- Prof. Thomas Fishbein, Principal Investigator
- Prof. Michael Zasloff, Co-Investigator
- Prof. Raffaele Girlanda, Co-Investigator
- Mrs Kate Levy, Research Associate
- Dr Aiyun Li, Research Associate
- Prof. Ramana Madupu, Collaborator
- MedStar Georgetown University Hospital, Washington DC, USA
- Does a Successful Intestinal Transplant Harbor a Special Population of Bacteria?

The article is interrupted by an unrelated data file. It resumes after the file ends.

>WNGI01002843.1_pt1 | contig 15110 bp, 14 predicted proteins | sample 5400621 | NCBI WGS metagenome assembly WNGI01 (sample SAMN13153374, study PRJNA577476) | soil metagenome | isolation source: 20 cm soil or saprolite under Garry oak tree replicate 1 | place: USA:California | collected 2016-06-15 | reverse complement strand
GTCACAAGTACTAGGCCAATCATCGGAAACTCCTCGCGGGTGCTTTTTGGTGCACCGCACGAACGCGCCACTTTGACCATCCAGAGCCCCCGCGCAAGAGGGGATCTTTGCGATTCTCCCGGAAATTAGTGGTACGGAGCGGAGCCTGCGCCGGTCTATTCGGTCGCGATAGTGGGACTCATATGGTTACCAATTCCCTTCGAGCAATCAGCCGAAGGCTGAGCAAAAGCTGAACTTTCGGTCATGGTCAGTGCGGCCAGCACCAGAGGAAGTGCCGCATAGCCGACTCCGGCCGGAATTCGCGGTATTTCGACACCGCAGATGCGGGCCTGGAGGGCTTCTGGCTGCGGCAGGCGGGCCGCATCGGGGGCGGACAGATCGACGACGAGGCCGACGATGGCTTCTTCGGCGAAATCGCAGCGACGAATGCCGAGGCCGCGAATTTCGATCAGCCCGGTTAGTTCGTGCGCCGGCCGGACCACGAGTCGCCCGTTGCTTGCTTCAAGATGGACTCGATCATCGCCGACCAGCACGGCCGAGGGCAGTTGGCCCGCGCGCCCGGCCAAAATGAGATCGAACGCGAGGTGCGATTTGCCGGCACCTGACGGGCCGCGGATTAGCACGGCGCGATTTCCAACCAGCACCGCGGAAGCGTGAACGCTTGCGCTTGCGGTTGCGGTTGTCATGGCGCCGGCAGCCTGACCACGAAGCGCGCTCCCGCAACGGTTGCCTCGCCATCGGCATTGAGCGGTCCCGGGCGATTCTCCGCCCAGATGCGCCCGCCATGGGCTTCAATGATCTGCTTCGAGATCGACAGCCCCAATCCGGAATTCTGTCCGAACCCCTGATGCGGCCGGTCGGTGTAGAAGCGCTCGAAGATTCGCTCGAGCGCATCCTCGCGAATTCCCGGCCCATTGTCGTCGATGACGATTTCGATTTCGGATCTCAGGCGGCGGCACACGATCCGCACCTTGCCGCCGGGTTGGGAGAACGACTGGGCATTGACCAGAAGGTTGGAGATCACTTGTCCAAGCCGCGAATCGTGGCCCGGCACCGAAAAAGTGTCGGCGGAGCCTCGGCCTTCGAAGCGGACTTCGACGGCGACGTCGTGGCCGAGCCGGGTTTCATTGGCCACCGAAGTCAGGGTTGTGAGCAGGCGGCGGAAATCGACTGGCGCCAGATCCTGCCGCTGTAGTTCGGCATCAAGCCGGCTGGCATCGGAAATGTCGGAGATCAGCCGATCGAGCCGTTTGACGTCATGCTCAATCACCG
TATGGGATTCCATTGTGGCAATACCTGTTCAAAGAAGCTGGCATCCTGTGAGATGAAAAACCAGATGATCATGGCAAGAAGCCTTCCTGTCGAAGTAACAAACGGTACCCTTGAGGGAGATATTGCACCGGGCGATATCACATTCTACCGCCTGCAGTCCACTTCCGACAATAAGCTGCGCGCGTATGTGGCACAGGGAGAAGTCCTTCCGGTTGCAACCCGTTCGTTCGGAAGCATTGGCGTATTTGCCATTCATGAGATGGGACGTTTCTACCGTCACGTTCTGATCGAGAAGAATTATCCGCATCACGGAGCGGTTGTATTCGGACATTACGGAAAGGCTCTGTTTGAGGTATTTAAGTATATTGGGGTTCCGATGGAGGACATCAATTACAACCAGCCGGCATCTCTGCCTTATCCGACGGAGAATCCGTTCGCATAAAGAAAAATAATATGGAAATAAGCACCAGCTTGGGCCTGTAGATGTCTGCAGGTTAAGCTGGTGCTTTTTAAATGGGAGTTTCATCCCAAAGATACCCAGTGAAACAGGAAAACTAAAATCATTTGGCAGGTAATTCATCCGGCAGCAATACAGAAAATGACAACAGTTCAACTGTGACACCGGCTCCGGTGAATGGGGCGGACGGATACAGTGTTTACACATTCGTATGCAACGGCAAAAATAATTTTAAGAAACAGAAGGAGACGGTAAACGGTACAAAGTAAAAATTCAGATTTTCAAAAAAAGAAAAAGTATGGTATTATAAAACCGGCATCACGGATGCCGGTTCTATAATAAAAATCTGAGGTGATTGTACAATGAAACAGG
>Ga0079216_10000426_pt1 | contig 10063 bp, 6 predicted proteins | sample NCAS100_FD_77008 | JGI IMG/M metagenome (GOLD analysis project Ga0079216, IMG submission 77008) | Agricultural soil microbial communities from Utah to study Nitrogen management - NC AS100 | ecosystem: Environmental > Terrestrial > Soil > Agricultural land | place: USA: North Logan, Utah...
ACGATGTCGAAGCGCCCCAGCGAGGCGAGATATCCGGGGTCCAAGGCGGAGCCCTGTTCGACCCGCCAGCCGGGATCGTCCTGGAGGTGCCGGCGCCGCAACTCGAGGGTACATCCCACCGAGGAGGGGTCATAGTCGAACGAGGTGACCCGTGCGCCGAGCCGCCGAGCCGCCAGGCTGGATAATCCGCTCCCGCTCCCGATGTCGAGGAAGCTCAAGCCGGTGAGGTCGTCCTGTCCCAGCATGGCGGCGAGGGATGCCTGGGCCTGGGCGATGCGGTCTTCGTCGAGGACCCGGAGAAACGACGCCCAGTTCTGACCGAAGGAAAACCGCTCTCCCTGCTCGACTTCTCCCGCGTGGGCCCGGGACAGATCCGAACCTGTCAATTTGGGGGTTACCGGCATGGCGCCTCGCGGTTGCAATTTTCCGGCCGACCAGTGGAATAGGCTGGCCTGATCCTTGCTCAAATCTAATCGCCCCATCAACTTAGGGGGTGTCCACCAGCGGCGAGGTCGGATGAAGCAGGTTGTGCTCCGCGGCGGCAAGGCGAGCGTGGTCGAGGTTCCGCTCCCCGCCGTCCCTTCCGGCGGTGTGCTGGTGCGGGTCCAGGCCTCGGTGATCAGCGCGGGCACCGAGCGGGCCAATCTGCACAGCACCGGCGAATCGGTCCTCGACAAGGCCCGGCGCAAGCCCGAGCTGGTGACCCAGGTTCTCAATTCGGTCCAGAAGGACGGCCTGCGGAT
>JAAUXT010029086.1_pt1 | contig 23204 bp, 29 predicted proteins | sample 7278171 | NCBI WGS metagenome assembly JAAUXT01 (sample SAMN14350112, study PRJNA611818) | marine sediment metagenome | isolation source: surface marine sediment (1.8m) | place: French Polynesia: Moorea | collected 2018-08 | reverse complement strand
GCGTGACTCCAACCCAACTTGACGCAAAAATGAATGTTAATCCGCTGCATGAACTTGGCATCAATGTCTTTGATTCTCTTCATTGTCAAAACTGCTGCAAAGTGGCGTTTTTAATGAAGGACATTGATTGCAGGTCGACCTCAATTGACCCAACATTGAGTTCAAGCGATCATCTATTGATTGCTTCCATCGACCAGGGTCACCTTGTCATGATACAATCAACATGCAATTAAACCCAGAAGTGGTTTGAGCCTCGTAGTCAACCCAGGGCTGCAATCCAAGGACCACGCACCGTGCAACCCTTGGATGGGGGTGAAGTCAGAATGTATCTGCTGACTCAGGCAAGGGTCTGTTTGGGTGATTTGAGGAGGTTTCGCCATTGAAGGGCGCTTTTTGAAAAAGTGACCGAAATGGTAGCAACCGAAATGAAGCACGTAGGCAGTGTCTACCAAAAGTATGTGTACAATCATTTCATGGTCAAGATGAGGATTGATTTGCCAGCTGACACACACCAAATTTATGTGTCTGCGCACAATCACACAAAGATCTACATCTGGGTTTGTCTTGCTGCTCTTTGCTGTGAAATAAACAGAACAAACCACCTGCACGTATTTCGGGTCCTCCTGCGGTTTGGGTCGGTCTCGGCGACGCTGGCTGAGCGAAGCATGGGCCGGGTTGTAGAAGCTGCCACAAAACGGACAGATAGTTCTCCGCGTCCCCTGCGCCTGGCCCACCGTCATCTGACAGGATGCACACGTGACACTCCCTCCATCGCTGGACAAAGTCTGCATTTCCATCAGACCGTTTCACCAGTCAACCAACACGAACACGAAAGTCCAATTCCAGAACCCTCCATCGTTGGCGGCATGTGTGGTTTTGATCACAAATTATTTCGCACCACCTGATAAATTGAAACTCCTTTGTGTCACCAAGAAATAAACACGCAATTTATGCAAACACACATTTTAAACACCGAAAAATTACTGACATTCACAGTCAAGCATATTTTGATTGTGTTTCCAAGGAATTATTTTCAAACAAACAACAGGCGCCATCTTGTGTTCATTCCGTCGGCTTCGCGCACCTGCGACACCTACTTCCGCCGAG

Intestinal transplantation is performed as a life-saving procedure, often to children born with congenital problems affecting their small or large intestine. These children are usually fed initially by intravenous solutions but eventually require a functional small intestine for adequate nutrition and normal growth. Although we have become increasingly more successful in our efforts to transplant the small intestine, rejection, failure of the graft, and death occur all too frequently. To monitor the health of the graft we must biopsy the patient very frequently (once totwice weekly for months), which requires that an “ostomy” be maintained to provide access to the interior of the graft. It would be of great value to have a non-invasive “biomarker” to assess the status of the allograft, such as exist for the kidney, bone marrow, and liver, where specific informative studies can be conducted on blood or urine. In this project we propose that a close examination of the microbes that normally reside in the intestine of the allograft along with the chemical compounds or “metabolites” they produce might serve that function. In other words, we examine samples of stool passed by the patient. We will use new powerful technologies to characterize both the “microbiome” (using advanced DNA sequencing) and “metabolome” (using advanced mass spectroscopy) of 1) recipients who have exhibited a stable engraftment and are 5 years out; 2) stable recipients, 1 year out; 3) recipients who are experiencing episodes of rejection, about 1 year out. We hope that these studies will provide new clinical tools to follow our transplant population and, in addition, provide insights into the relationship between the microbes that populate the transplanted gut and the overall outcome of the procedure.